Published: 06:00, 09 September 2019
A carer with a conviction for fraud was able to forge and cash cheques belonging to an elderly dementia sufferer at a Herne Bay home.
Kathrina Warren was said to be cynical and calculating in her targeting of the victim when she stole £7,960 from her bank account.
Warren, 37, was briefly employed at Kimberley Residential Home in Mickleburgh Hill in 2017 when she wrote out two cheques for £960 and £7,000 to herself using an alias.
It left the resident so distressed that the second forged cheque for £7,000 has never been revealed to her.
The former care assistant admitted two charges of fraud by false representation between October 2017 and January 2018.
But despite hearing that Warren carried out a series of similar frauds 10 years ago, a judge at Maidstone Crown Court said he was “prepared to stick his neck out” and not impose an immediate jail sentence.
Prosecutor Mark Hunsley said a firm of solicitors had power of attorney to look after the victim’s finances but she had been allowed to keep her cheque book.
Warren started work at the care home in mid October 2017 but her employment had already been ended by the end of November because she had not turned up for shifts or attended training sessions.
A month later it was realised a cheque belonging to the resident was missing, together with £960 from her bank account, said Mr Hunsley.
“The victim was told and it was described as leaving her quite distraught and unsettled,” he said.
Despite having been dismissed by the care home, Warren was seen by staff at the Kimberley on December 19.
She said she was dropping off chocolates and cards for friends at the home.
The second missing cheque was discovered the following day, with the corresponding stub uncompleted.
“It had been written for £7,000, cashed in and made payable to Kathrina Ivory Kimberley Care Home with a signature that purported to be from the victim but wasn’t her usual signature,” said Mr Hunsley.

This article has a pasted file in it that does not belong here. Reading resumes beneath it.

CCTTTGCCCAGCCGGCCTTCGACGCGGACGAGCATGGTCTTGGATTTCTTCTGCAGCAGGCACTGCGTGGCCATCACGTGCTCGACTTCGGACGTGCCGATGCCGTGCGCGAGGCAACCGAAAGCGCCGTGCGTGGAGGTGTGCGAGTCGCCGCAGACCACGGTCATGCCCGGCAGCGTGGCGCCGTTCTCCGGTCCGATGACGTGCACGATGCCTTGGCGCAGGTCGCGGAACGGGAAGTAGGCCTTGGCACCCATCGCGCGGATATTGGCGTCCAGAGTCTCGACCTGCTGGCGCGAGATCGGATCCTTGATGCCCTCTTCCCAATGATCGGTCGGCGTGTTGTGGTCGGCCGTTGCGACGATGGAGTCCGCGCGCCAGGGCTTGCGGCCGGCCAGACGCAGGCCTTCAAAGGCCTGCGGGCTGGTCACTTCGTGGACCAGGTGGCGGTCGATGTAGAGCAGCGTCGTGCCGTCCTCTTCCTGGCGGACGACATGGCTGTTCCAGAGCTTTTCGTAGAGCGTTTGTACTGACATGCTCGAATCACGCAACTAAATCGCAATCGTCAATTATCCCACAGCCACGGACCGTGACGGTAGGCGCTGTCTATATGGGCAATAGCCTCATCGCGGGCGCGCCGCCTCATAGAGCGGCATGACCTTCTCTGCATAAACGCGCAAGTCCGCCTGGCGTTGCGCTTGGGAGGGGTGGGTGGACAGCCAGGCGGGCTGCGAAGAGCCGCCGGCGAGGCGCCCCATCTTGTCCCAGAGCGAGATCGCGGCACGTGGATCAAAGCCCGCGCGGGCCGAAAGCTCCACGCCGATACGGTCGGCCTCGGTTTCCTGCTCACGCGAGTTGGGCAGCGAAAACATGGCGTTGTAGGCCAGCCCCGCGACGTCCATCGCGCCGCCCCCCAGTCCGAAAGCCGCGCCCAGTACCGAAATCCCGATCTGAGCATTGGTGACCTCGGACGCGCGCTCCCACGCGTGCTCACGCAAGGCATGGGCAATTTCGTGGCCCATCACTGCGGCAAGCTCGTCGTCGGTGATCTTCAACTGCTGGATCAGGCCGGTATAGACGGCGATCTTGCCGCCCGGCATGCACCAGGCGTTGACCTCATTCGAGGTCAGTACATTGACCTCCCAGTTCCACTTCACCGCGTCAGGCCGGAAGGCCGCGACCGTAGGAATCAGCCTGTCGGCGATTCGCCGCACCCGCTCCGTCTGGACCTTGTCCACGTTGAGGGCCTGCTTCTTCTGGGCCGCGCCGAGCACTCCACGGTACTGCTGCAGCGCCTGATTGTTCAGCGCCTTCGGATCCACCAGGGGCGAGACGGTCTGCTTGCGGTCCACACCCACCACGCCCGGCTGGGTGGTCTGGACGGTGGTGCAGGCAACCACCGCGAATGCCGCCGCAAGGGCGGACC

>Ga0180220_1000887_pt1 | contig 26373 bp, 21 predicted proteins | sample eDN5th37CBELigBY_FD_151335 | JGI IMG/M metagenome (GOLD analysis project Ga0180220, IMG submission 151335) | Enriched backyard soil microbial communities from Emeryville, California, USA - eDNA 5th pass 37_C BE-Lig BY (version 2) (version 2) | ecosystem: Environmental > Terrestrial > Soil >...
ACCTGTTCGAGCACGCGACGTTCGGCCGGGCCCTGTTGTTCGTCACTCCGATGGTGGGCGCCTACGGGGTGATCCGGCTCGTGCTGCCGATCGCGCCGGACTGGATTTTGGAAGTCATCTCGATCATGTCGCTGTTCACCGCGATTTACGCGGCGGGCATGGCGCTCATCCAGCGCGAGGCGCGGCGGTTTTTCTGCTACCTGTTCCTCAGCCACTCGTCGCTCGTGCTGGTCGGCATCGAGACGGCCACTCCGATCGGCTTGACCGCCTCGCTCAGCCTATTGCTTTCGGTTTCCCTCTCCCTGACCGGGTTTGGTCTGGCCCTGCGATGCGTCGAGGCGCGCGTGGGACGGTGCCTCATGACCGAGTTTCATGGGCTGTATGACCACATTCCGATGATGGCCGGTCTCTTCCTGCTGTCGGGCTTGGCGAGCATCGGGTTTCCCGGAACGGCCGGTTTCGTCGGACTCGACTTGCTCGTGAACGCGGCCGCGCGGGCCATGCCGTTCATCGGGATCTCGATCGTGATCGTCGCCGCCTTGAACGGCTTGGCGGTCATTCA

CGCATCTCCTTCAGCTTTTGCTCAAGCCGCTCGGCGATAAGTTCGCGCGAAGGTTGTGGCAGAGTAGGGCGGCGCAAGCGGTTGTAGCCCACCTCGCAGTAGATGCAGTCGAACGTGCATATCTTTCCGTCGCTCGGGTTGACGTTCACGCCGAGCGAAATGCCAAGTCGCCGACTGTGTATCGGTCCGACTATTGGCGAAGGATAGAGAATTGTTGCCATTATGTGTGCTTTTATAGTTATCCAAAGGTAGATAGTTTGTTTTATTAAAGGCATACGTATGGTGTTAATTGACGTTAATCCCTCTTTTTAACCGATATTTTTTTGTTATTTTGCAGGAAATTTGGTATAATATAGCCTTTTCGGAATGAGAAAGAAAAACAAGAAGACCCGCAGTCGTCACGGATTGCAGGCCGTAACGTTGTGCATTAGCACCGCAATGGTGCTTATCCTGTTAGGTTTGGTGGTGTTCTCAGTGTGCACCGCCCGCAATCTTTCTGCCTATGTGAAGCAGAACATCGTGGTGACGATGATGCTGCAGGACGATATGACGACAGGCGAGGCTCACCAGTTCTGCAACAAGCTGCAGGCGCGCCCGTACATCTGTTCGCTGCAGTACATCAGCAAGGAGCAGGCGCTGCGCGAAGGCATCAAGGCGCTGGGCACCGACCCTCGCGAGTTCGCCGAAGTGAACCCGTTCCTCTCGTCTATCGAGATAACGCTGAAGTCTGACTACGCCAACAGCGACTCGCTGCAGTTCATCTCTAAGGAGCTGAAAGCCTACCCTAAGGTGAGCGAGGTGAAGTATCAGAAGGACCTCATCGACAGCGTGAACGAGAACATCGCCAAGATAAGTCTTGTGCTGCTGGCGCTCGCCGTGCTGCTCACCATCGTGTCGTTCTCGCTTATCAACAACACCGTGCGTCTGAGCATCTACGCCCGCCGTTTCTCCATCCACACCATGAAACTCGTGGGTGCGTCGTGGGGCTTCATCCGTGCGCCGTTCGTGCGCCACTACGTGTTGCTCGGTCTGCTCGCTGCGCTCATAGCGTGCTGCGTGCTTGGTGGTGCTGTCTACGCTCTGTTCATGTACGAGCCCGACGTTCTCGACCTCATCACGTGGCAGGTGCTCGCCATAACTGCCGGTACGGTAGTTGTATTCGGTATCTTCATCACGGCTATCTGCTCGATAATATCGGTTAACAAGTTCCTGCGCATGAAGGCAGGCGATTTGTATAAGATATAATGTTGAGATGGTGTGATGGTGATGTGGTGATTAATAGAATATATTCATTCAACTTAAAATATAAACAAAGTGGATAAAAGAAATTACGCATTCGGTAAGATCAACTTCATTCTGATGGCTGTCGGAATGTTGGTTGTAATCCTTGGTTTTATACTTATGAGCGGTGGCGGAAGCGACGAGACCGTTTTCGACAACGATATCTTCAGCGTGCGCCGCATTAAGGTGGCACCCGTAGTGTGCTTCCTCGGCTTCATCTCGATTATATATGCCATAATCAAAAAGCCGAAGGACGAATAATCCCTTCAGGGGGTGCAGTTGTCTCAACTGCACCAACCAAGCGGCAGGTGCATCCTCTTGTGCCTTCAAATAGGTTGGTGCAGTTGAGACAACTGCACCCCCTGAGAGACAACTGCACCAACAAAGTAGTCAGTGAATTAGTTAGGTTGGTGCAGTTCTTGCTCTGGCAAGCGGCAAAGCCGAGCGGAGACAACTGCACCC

Warren was arrested and claimed the money had been given to her as gifts.
In 2009 she was given a community order for five offences of fraud by false representation.
She had forged cheques belonging to a family friend and used the money to spend on catalogue goods and school photos.
Imposing a two-year jail term suspended for two years, Judge David Griffith-Jones QC said: “These were two separate offences with little time apart, indicating your cynical, calculated and progressive approach.”
“The victim was told and it was described as leaving her quite distraught and unsettled...”Prosecutor Mark Hunsley
Warren must carry out 150 hours of unpaid work and attend a rehabilitation activity requirement. She was also ordered to pay compensation of £960 at £10 a week. She has repaid £7,000.
Warren denied a third charge of failing to disclose a criminal conviction to gain employment. This was accepted by the prosecution and ordered to be left on the court file.
Kevin Post, the director of C & P Ltd, the company which runs the care home, said: “This was a very sad situation and we hope that in future this individual may be placed on the Disclosure and Barring Service barred list.
“We believe she had not been on this list in the past and thus her conduct and past offences were not thought to to be so severe as to consider her to be a risk to vulnerable adults.”